• Children‘s book published about software, skateboards, and raspberry ice cream

    Today, 29 November, O'Reilly Germany publishes the book "Ada & Zangemann - A fairy tale about software, skateboards and raspberry ice cream" written by FSFE President Matthias Kirschner and illustrated by Sandra Brandstätter, among other things, character designer for the series "Trudes Tier" from the show "Sendung mit der Maus". The famous inventor Zangemann lives in a huge villa high above the city. Adults and children alike love his inventions and are desperate to have them. But then something happens: when Zangemann once again wants to take a close-up look at his inventions during a walk through the cityand with a loud thud, a child riding a skateboard hits him in the shin! Enraged, the inventor makes a momentous decision... The clever girl Ada sees through it all. Together with her friends, she forges a plan.

  • How to Search DuckDuckGo From the Linux Terminal [Ed: MakeUseOf irresponsibly suggests to GNU/Linux users that they use surveillance site and Microsoft proxy to search things; as if it's a geek's tool; DuckDuckGo is an elaborate scam, a privacy fraud, an expensive ploy that poisons sites with bribes]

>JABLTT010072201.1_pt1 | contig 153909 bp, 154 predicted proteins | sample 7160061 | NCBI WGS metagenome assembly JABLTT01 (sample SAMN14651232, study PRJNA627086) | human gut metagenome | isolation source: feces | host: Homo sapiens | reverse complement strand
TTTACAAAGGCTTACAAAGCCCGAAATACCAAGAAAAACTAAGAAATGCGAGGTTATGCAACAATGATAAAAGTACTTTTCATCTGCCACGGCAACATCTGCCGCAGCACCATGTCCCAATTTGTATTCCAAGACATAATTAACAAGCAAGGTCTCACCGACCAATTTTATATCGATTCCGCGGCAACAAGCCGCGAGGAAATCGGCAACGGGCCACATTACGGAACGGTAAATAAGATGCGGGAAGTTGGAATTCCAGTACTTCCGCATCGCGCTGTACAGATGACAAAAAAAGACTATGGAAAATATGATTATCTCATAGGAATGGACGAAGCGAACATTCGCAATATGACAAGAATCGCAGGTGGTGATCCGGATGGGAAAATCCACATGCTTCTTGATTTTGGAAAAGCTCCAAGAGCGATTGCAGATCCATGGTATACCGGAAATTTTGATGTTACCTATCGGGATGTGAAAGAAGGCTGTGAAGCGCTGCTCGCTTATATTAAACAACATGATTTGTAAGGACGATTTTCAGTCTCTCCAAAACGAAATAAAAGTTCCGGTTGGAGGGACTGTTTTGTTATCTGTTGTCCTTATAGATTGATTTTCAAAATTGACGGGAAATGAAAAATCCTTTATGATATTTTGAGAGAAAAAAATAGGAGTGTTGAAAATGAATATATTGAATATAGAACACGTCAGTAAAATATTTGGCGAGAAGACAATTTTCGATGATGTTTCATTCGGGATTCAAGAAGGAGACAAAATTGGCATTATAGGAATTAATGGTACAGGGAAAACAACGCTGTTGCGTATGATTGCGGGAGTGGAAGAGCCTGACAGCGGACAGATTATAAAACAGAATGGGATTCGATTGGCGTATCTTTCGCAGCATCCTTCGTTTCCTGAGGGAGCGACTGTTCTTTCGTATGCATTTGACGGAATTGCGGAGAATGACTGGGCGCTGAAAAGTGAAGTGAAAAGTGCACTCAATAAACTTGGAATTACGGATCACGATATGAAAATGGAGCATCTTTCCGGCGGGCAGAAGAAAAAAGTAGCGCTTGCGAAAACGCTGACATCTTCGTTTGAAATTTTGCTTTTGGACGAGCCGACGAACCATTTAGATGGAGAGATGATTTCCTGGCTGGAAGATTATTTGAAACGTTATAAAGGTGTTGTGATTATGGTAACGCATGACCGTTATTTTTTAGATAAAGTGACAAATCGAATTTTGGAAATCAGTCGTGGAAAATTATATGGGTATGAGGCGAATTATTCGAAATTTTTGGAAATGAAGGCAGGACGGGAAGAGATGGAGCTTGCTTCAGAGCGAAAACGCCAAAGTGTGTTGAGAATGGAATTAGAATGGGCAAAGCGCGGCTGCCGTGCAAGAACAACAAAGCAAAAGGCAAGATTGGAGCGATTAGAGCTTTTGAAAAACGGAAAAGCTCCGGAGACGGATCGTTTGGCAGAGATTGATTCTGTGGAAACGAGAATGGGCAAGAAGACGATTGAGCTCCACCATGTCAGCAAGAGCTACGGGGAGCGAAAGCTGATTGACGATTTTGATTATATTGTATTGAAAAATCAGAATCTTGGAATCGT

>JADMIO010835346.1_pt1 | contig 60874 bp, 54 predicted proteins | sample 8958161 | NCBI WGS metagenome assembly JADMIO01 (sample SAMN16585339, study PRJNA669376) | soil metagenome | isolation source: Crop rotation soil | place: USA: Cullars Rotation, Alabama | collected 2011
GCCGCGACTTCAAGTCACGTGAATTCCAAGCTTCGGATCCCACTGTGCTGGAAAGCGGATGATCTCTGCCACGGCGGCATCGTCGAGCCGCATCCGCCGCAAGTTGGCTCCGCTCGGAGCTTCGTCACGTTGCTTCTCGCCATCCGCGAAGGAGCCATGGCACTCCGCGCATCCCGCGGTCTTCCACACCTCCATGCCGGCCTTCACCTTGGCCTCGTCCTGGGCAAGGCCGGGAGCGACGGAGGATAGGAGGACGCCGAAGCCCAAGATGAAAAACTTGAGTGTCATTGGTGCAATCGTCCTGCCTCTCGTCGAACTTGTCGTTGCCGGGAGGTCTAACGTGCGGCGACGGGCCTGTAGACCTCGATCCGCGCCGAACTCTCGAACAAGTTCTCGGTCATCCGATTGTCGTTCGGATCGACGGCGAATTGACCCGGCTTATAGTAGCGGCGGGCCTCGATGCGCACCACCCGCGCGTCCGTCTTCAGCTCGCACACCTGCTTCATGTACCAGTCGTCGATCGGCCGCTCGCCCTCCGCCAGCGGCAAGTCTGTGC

• More Features Begin Lining Up For Fedora 36 - Phoronix

    With a few weeks having passed since the Fedora 35 debut, more feature work and planning around next spring's Fedora 36 are underway. Already accepted for Fedora 36 are some of the usual package updates that come as little surprise for living on the bleeding-edge. Among those updates are the likes of Autoconf 2.71, Java OpenJDK 17 as the system JDK, PHP 8.1, OpenSSL 3.0, and others. Some of the planned changes for Fedora 36 include using DNS-over-TLS where supported, replacing FBDEV kernel drivers with SimpleDRM, DNF/RPM copy-on-write enablement for all variants when running on Btrfs, and more. This Wiki page continues tracking the Fedora 36 changes that have been approved by the Fedora Engineering and Steering Committee (FESCo).